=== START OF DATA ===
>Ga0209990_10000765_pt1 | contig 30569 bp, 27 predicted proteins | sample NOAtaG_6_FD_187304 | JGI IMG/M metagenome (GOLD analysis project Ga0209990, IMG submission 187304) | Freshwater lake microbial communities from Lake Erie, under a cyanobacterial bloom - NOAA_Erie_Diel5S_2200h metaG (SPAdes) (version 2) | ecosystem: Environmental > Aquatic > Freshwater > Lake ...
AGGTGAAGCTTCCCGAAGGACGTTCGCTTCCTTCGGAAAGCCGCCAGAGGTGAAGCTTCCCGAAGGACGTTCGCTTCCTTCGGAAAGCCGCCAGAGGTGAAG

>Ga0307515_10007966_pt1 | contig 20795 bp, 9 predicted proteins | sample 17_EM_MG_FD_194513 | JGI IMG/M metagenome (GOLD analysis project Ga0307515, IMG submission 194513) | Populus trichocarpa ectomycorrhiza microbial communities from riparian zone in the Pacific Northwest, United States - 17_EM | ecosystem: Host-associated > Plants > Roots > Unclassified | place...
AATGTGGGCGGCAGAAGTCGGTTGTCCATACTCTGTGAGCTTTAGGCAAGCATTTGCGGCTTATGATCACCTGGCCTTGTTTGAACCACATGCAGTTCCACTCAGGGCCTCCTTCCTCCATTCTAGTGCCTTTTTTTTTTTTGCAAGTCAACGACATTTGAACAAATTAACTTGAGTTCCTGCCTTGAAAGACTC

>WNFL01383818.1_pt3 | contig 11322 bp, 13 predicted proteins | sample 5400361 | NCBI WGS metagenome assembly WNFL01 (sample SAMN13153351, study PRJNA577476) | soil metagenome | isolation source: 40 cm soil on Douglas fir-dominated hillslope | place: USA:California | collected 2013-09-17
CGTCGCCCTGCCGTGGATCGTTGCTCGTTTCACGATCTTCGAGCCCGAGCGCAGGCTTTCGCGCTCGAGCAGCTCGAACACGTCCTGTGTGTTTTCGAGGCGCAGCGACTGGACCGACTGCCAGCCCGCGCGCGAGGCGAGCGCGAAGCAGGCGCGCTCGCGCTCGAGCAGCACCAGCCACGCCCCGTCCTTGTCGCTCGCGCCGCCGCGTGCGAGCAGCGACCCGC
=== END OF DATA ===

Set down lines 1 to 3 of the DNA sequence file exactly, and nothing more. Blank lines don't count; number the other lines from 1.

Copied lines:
>Ga0209990_10000765_pt1 | contig 30569 bp, 27 predicted proteins | sample NOAtaG_6_FD_187304 | JGI IMG/M metagenome (GOLD analysis project Ga0209990, IMG submission 187304) | Freshwater lake microbial communities from Lake Erie, under a cyanobacterial bloom - NOAA_Erie_Diel5S_2200h metaG (SPAdes) (version 2) | ecosystem: Environmental > Aquatic > Freshwater > Lake ...
AGGTGAAGCTTCCCGAAGGACGTTCGCTTCCTTCGGAAAGCCGCCAGAGGTGAAGCTTCCCGAAGGACGTTCGCTTCCTTCGGAAAGCCGCCAGAGGTGAAG

>Ga0307515_10007966_pt1 | contig 20795 bp, 9 predicted proteins | sample 17_EM_MG_FD_194513 | JGI IMG/M metagenome (GOLD analysis project Ga0307515, IMG submission 194513) | Populus trichocarpa ectomycorrhiza microbial communities from riparian zone in the Pacific Northwest, United States - 17_EM | ecosystem: Host-associated > Plants > Roots > Unclassified | place...